cast: Kyle Secor, Andre Braugher, Yaphet Kotto, Clark Johnson, Richard Belzer
producers: Tom Fontana, Barry Levinson
960 minutes (15) 1994
widescreen ratio 1.78:1
Fremantle DVD Region 2 retail
reviewed by Alasdair Stuart
Homicide is the police series that time forgot and every single one of its successors owes a debt of gratitude to. Based on David Simon’s seminal book Homicide: A Year On The Killing Streets Of Baltimore it followed a single Baltimore homicide unit, exploring the effect that dealing with the worst excesses of human life had on the police officers with a great deal of black humour and occasional moments of startling, wide-eyed horror.
With its roaming camera, grainy film stock and horribly flawed characters, Homicide was one of the most stylish shows of its time and The Shield and, more directly, The Wire, take a great many of their style plays from it. Even its characters have proved unusually long-lived, with Richard Belzer’s magnificently morose Detective John Munch appearing in a staggering eight TV series and currently a series regular on Law and Order: Special Victims Unit.
However, what Homicide really communicated, far more than its rival NYPD Blue, was the sheer banal normality of murder. Crimes were carried out for ridiculous, trivial reasons, lives ended on a whim and sometimes the murderer wasn’t brought to justice. Kyle Secor’s rookie detective Tim Baylis would find this out to his cost, haunted throughout his career by the murder of a teenaged girl and his agonising failure to bring her killer to justice. This wasn’t a world of blue knights who always got their man, but rather one inhabited by flawed, tired police officers that found it increasingly difficult to understand the world around them. It’s a show whose humour is always cut with tragedy and despite the phenomenal scripting and acting, it consistently struggled to find its feet, eventually coming to a close in its seventh year.
The second season arguably sees the show at its best. This is the year where the characters really began to gel, and some of the show’s best episodes revolve around little more than the detectives themselves. Crosetti in particular is one of the show’s finest hours, opening with the discovery of a body in the bay and closing with a scene that has the emotional impact of a sledgehammer. This continues through the next couple of episodes as characters adjust to the new status quo and Clark Johnson’s Meldrick Lewis in particular must find a way to continue with his life.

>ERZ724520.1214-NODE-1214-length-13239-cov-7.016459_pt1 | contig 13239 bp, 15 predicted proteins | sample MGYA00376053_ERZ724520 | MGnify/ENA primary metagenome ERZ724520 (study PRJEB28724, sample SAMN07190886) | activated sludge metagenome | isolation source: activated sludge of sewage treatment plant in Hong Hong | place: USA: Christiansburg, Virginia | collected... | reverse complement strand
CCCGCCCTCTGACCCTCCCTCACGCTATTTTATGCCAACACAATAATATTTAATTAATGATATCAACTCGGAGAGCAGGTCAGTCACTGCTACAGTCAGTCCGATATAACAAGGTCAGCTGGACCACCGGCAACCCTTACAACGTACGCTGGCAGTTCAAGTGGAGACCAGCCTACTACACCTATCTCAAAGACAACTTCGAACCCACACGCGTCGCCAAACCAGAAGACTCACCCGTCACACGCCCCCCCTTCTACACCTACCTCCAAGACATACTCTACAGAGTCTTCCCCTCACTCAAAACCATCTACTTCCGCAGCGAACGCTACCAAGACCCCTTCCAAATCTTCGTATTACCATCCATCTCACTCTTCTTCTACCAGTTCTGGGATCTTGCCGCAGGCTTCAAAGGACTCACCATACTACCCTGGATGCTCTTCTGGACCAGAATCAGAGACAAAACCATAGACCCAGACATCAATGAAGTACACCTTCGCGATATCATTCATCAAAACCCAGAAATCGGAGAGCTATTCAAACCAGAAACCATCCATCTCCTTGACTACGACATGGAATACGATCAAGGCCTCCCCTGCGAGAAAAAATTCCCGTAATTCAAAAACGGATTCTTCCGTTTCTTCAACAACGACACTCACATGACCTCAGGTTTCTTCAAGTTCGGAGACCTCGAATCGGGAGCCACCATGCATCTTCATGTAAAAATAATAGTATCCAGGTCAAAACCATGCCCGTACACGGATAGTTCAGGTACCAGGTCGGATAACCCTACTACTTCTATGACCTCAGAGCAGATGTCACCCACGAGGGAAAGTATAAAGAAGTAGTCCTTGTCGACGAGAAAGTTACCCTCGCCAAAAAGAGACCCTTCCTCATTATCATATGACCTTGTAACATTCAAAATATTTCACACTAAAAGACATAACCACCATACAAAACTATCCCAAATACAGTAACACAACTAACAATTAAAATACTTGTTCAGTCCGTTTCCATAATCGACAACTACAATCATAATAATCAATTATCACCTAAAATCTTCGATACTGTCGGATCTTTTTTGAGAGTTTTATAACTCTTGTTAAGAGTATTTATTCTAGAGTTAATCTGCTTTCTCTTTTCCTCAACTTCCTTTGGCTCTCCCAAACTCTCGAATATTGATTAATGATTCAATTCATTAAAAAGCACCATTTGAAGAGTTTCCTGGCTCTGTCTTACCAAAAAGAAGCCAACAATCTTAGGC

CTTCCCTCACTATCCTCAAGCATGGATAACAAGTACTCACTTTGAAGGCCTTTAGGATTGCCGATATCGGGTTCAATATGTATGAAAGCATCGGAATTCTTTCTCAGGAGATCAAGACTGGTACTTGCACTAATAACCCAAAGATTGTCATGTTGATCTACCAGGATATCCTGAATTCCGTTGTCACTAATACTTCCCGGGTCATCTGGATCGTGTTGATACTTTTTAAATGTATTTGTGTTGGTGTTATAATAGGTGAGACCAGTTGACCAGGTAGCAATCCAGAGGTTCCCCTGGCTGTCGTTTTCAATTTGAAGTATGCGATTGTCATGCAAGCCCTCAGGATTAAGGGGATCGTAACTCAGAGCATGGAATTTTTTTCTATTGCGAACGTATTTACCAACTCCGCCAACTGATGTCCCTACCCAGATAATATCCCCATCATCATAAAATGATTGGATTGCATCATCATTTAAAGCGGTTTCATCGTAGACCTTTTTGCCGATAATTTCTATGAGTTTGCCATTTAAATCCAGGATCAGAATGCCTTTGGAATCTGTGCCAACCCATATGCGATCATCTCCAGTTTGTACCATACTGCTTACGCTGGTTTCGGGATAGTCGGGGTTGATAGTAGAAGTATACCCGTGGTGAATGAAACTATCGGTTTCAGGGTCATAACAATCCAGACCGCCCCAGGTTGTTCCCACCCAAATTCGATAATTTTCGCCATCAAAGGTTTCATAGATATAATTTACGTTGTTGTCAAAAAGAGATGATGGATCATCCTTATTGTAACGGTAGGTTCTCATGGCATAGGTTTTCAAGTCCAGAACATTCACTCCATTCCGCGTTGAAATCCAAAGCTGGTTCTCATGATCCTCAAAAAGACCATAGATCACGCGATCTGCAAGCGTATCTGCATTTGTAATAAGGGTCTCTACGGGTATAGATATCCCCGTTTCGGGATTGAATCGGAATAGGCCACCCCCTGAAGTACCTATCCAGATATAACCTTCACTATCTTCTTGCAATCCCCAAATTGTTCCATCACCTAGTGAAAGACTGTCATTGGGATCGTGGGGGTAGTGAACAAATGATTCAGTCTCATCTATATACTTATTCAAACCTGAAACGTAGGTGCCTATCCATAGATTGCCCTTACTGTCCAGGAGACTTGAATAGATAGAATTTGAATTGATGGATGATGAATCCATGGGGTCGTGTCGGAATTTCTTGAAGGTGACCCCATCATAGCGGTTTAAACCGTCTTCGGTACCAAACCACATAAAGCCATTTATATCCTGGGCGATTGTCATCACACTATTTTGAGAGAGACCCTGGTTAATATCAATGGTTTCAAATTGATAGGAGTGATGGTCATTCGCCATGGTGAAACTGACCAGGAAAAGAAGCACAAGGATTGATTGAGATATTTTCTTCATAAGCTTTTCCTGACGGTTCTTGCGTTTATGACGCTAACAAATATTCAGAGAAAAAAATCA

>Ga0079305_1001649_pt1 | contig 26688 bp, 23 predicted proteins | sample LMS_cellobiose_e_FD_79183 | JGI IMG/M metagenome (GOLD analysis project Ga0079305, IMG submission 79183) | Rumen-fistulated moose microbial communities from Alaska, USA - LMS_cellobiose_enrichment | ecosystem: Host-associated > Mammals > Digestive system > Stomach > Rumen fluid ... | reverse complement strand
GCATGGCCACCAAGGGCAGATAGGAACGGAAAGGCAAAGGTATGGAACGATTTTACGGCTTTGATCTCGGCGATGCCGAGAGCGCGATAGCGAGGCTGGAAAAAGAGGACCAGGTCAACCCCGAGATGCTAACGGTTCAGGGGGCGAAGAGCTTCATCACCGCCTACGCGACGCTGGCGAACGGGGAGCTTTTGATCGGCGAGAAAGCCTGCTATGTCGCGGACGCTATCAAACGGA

The detectives get even more to deal with in the three-part story that begins with The City That Bleeds. A routine investigation puts three of them in the hospital and the others find themselves, again, forced to contend with their own mortality. This unflinchingly dark storyline is cut with much needed humour from Lewis, Baylis and Munch’s plans to purchase a bar and Yaphet Kotto’s splendidly deadpan Al Giardello, a wilfully flamboyant, theatrical shift commander whose fierce loyalty to his detectives is matched only by his rage when they let him down. Kotto is an almost Shakespearean patriarch in this, a figure whose gravity is so vast everyone else orbits him. He even gets an episode largely to himself in The Old And The Dead and absolutely excels.
What really makes Homicide shine, however, is the acting. Kotto is impressive but he’s far from alone, with Secor’s passionate Baylis, Belzer’s splendidly laconic Munch, and Johnson’s amiably intimidating Lewis all highly memorable characters. However, Andre Braugher as Frank Pembleton owns the series in its entirety. Fiercely intelligent, utterly uncompromising and completely uninterested in social relations of any kind, Pembleton is a pit-bull of a character, a man who is fascinating because he’s so unreliable. His best work would come in later seasons but here he’s on top form, especially in Colours. Guest starring David Morse as Baylis’ cousin, the episode follows the investigation into his murder of a Turkish exchange student and the effect it has on Baylis’ family and his relationship with Pembleton. Helped by a terrific performance from Morse, the episode is amongst the smartest dissections of race relations you’re ever likely to see and crackles with tension, in particular during the scenes where Pembleton is interrogating Morse. There are no easy answers, no clear-cut bad guys and the end result is a story that is both oddly hopeful and desperately sad.
Homicide remains one of the smartest pieces of TV drama ever produced. It caught lightning in a bottle, adapting a superb book and using some of the best actors working to fill out its cast. Endlessly intelligent, desperately sad and often extremely funny it was too good for the market of the day and was overshadowed by lesser but more accessible shows. In short, Homicide is the perfect show to discover on DVD.